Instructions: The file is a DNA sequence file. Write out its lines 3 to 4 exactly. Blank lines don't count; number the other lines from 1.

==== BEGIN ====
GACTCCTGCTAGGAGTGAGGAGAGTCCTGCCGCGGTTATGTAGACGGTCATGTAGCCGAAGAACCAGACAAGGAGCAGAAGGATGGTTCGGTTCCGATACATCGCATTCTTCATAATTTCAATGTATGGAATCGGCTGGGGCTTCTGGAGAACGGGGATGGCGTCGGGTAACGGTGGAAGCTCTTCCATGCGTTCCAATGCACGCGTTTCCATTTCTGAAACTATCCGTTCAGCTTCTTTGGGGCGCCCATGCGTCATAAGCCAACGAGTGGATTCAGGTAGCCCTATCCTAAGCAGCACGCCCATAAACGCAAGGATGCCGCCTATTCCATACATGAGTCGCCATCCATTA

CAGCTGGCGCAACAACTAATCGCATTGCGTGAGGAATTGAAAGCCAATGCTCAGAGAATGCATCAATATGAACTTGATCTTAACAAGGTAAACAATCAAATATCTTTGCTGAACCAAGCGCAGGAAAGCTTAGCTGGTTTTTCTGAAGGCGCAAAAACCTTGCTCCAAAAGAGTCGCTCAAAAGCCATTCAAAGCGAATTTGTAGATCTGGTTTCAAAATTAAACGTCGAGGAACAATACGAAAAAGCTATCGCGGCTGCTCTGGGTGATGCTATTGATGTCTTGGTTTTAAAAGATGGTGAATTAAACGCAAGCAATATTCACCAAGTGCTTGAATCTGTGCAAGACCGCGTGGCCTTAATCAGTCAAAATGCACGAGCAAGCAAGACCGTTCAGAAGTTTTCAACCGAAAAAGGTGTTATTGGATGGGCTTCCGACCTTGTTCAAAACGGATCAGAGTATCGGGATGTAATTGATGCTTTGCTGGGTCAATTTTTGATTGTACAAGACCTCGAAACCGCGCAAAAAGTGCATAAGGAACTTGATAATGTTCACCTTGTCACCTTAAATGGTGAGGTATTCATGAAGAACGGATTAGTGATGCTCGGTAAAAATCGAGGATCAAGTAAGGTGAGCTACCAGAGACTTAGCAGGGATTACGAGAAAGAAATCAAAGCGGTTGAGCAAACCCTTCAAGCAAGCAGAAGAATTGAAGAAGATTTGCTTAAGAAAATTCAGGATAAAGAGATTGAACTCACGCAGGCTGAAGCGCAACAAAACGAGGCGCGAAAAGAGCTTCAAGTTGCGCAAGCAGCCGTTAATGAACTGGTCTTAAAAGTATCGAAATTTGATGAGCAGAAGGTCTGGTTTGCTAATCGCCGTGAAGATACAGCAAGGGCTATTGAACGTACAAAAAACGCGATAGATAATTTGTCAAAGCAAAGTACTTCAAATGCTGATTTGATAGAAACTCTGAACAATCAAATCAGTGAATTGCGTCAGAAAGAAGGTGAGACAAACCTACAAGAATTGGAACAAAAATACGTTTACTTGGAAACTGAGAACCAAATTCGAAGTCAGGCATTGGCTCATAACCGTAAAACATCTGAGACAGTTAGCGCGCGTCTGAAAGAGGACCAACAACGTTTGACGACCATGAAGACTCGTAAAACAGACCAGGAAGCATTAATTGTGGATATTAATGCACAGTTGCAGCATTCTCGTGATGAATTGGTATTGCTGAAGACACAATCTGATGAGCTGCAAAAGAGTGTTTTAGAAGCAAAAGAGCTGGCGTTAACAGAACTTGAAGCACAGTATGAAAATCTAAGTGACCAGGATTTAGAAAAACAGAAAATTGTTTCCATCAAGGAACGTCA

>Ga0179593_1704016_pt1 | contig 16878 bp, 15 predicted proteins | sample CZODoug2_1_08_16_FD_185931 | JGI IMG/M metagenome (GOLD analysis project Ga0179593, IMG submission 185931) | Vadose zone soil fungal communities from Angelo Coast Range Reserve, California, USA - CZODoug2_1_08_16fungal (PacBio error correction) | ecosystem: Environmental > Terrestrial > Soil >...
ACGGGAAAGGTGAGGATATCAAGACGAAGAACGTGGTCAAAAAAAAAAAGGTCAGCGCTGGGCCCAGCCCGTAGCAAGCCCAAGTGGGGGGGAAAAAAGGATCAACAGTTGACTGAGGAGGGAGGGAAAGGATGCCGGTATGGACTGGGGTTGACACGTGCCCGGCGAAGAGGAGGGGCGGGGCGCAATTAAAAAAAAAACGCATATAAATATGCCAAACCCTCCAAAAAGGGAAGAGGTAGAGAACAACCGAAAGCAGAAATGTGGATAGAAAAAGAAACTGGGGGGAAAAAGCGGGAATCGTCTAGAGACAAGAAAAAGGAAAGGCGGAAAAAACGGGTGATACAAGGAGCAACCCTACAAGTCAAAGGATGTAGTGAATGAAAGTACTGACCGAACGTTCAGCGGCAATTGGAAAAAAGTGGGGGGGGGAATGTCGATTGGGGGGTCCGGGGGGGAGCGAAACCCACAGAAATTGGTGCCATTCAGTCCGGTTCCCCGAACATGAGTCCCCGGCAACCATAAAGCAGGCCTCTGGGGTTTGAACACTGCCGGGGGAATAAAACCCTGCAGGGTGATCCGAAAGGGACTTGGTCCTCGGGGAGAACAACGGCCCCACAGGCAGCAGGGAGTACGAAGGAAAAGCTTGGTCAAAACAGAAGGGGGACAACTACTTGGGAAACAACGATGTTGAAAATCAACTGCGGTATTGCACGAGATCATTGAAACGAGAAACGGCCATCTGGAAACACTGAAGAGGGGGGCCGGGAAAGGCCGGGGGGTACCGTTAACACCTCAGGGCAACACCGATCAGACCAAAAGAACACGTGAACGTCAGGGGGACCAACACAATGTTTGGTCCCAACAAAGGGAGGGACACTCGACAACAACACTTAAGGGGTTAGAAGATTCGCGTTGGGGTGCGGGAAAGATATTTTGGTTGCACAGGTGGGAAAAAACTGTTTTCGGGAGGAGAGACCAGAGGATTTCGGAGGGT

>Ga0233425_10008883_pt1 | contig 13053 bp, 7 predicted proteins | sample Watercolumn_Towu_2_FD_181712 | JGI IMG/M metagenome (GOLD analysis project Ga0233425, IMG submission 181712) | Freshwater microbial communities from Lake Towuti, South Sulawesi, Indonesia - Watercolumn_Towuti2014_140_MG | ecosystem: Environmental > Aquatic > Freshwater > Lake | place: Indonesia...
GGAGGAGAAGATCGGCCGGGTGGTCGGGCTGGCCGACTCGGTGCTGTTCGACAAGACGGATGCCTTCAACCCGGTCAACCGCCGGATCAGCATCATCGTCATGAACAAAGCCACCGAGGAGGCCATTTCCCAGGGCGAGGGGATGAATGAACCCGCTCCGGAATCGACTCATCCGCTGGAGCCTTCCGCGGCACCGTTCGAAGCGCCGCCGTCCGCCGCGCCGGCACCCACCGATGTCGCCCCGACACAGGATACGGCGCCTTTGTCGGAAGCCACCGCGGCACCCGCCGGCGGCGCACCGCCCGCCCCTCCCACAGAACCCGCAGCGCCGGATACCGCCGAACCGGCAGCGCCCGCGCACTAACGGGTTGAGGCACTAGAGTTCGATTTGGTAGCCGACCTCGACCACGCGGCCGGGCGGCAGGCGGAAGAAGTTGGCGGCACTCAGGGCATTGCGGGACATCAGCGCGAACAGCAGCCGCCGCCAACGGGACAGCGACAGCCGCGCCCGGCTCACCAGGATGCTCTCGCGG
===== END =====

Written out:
>Ga0179593_1704016_pt1 | contig 16878 bp, 15 predicted proteins | sample CZODoug2_1_08_16_FD_185931 | JGI IMG/M metagenome (GOLD analysis project Ga0179593, IMG submission 185931) | Vadose zone soil fungal communities from Angelo Coast Range Reserve, California, USA - CZODoug2_1_08_16fungal (PacBio error correction) | ecosystem: Environmental > Terrestrial > Soil >...
ACGGGAAAGGTGAGGATATCAAGACGAAGAACGTGGTCAAAAAAAAAAAGGTCAGCGCTGGGCCCAGCCCGTAGCAAGCCCAAGTGGGGGGGAAAAAAGGATCAACAGTTGACTGAGGAGGGAGGGAAAGGATGCCGGTATGGACTGGGGTTGACACGTGCCCGGCGAAGAGGAGGGGCGGGGCGCAATTAAAAAAAAAACGCATATAAATATGCCAAACCCTCCAAAAAGGGAAGAGGTAGAGAACAACCGAAAGCAGAAATGTGGATAGAAAAAGAAACTGGGGGGAAAAAGCGGGAATCGTCTAGAGACAAGAAAAAGGAAAGGCGGAAAAAACGGGTGATACAAGGAGCAACCCTACAAGTCAAAGGATGTAGTGAATGAAAGTACTGACCGAACGTTCAGCGGCAATTGGAAAAAAGTGGGGGGGGGAATGTCGATTGGGGGGTCCGGGGGGGAGCGAAACCCACAGAAATTGGTGCCATTCAGTCCGGTTCCCCGAACATGAGTCCCCGGCAACCATAAAGCAGGCCTCTGGGGTTTGAACACTGCCGGGGGAATAAAACCCTGCAGGGTGATCCGAAAGGGACTTGGTCCTCGGGGAGAACAACGGCCCCACAGGCAGCAGGGAGTACGAAGGAAAAGCTTGGTCAAAACAGAAGGGGGACAACTACTTGGGAAACAACGATGTTGAAAATCAACTGCGGTATTGCACGAGATCATTGAAACGAGAAACGGCCATCTGGAAACACTGAAGAGGGGGGCCGGGAAAGGCCGGGGGGTACCGTTAACACCTCAGGGCAACACCGATCAGACCAAAAGAACACGTGAACGTCAGGGGGACCAACACAATGTTTGGTCCCAACAAAGGGAGGGACACTCGACAACAACACTTAAGGGGTTAGAAGATTCGCGTTGGGGTGCGGGAAAGATATTTTGGTTGCACAGGTGGGAAAAAACTGTTTTCGGGAGGAGAGACCAGAGGATTTCGGAGGGT